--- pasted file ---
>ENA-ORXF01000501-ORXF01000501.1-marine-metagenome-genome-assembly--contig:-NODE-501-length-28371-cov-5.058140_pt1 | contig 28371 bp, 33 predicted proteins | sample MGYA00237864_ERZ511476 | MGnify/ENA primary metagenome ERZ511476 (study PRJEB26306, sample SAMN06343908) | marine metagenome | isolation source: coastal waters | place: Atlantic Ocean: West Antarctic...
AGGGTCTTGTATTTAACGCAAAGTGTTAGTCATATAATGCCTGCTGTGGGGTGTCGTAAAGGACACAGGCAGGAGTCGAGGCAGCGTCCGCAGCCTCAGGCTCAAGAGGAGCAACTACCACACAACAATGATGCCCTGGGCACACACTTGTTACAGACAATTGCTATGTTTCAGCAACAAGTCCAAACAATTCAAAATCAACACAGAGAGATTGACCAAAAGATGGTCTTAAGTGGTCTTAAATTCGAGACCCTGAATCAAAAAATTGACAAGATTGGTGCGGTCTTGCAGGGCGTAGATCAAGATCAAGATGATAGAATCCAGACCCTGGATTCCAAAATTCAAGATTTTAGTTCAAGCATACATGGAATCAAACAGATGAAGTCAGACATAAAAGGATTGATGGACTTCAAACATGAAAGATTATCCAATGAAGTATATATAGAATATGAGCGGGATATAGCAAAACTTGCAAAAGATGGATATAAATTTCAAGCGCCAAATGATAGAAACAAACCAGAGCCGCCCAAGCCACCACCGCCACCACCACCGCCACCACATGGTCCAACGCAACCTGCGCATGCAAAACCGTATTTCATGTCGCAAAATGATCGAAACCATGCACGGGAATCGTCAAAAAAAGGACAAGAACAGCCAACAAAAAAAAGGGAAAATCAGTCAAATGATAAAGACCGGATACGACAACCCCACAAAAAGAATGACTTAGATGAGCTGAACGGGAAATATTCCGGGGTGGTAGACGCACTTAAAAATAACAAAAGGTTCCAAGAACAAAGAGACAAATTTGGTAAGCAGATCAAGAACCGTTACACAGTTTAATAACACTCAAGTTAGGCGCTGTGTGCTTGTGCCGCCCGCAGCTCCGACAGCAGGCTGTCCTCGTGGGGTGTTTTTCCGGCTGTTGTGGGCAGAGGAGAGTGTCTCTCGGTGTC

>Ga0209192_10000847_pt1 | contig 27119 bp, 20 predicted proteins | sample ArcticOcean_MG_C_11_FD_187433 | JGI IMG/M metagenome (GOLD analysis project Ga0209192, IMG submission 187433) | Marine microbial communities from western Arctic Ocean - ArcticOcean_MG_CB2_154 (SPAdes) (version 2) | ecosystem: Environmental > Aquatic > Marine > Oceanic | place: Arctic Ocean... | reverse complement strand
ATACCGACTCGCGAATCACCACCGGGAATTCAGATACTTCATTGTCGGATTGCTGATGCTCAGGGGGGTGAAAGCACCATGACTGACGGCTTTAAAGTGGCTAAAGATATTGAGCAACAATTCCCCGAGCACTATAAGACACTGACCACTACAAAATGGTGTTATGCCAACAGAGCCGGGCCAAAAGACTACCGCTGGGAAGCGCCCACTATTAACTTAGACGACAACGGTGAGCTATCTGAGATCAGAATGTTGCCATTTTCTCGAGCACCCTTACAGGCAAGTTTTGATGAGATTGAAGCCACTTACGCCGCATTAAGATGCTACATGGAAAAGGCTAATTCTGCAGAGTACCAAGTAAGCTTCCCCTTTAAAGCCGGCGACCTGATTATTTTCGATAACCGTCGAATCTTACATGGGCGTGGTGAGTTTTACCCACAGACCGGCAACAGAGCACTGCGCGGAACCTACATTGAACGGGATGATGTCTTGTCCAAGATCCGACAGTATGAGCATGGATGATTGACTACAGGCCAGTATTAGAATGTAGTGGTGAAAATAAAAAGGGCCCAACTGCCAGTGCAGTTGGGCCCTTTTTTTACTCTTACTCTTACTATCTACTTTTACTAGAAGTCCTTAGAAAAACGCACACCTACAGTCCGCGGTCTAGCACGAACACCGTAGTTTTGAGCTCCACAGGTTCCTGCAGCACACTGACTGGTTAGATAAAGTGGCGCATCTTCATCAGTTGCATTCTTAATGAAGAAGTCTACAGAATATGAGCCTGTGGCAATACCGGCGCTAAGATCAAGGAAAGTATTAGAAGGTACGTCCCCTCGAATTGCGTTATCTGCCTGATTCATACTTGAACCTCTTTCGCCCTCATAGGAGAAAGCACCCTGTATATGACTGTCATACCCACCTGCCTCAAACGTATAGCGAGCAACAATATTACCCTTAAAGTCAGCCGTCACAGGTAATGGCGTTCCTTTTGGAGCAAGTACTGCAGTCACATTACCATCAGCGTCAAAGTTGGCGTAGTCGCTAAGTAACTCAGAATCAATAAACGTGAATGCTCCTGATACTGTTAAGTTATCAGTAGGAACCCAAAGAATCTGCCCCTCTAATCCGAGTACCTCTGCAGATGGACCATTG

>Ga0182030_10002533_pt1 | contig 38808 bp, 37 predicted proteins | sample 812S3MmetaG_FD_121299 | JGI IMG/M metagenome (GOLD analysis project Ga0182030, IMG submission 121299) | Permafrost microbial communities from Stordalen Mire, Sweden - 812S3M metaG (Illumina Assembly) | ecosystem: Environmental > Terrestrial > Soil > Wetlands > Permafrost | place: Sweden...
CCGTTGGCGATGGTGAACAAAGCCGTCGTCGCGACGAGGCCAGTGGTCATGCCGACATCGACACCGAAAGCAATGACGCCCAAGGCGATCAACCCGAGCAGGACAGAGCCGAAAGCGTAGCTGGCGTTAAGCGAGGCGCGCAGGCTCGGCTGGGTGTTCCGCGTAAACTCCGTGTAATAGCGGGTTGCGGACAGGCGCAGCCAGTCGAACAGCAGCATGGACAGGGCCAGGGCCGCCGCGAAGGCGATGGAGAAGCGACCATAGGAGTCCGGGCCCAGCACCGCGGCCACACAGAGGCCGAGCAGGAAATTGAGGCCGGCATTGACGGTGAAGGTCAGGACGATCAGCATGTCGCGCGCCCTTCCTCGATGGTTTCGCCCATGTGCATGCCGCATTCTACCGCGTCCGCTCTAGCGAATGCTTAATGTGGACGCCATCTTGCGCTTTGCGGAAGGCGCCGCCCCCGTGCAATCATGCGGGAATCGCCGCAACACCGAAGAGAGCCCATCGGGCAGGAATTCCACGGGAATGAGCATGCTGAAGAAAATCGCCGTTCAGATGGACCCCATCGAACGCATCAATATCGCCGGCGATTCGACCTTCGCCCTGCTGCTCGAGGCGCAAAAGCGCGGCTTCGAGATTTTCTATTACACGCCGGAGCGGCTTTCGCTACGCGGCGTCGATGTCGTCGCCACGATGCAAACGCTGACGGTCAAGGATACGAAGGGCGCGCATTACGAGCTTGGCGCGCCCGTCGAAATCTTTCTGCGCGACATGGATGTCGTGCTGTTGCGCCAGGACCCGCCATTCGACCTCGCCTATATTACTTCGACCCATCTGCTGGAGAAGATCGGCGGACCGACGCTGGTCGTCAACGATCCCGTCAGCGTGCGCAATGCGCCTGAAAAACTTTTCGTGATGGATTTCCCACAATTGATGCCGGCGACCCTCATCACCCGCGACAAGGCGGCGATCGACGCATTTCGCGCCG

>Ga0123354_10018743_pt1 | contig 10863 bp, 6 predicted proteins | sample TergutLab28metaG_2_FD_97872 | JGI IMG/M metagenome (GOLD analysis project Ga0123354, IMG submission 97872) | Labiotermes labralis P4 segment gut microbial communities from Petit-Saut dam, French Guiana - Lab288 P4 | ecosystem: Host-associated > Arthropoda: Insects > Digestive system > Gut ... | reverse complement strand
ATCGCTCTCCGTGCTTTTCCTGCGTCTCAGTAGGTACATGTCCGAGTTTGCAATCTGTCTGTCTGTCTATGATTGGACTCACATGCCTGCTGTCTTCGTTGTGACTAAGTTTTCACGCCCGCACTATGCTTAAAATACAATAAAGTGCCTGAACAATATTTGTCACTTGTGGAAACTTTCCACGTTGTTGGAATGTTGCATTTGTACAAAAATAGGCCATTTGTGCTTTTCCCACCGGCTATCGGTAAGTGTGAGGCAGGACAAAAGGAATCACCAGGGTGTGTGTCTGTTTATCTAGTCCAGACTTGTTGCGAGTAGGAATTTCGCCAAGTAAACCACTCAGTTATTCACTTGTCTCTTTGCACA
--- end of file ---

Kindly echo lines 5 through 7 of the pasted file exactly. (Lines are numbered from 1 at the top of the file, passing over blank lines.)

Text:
>Ga0182030_10002533_pt1 | contig 38808 bp, 37 predicted proteins | sample 812S3MmetaG_FD_121299 | JGI IMG/M metagenome (GOLD analysis project Ga0182030, IMG submission 121299) | Permafrost microbial communities from Stordalen Mire, Sweden - 812S3M metaG (Illumina Assembly) | ecosystem: Environmental > Terrestrial > Soil > Wetlands > Permafrost | place: Sweden...
CCGTTGGCGATGGTGAACAAAGCCGTCGTCGCGACGAGGCCAGTGGTCATGCCGACATCGACACCGAAAGCAATGACGCCCAAGGCGATCAACCCGAGCAGGACAGAGCCGAAAGCGTAGCTGGCGTTAAGCGAGGCGCGCAGGCTCGGCTGGGTGTTCCGCGTAAACTCCGTGTAATAGCGGGTTGCGGACAGGCGCAGCCAGTCGAACAGCAGCATGGACAGGGCCAGGGCCGCCGCGAAGGCGATGGAGAAGCGACCATAGGAGTCCGGGCCCAGCACCGCGGCCACACAGAGGCCGAGCAGGAAATTGAGGCCGGCATTGACGGTGAAGGTCAGGACGATCAGCATGTCGCGCGCCCTTCCTCGATGGTTTCGCCCATGTGCATGCCGCATTCTACCGCGTCCGCTCTAGCGAATGCTTAATGTGGACGCCATCTTGCGCTTTGCGGAAGGCGCCGCCCCCGTGCAATCATGCGGGAATCGCCGCAACACCGAAGAGAGCCCATCGGGCAGGAATTCCACGGGAATGAGCATGCTGAAGAAAATCGCCGTTCAGATGGACCCCATCGAACGCATCAATATCGCCGGCGATTCGACCTTCGCCCTGCTGCTCGAGGCGCAAAAGCGCGGCTTCGAGATTTTCTATTACACGCCGGAGCGGCTTTCGCTACGCGGCGTCGATGTCGTCGCCACGATGCAAACGCTGACGGTCAAGGATACGAAGGGCGCGCATTACGAGCTTGGCGCGCCCGTCGAAATCTTTCTGCGCGACATGGATGTCGTGCTGTTGCGCCAGGACCCGCCATTCGACCTCGCCTATATTACTTCGACCCATCTGCTGGAGAAGATCGGCGGACCGACGCTGGTCGTCAACGATCCCGTCAGCGTGCGCAATGCGCCTGAAAAACTTTTCGTGATGGATTTCCCACAATTGATGCCGGCGACCCTCATCACCCGCGACAAGGCGGCGATCGACGCATTTCGCGCCG

>Ga0123354_10018743_pt1 | contig 10863 bp, 6 predicted proteins | sample TergutLab28metaG_2_FD_97872 | JGI IMG/M metagenome (GOLD analysis project Ga0123354, IMG submission 97872) | Labiotermes labralis P4 segment gut microbial communities from Petit-Saut dam, French Guiana - Lab288 P4 | ecosystem: Host-associated > Arthropoda: Insects > Digestive system > Gut ... | reverse complement strand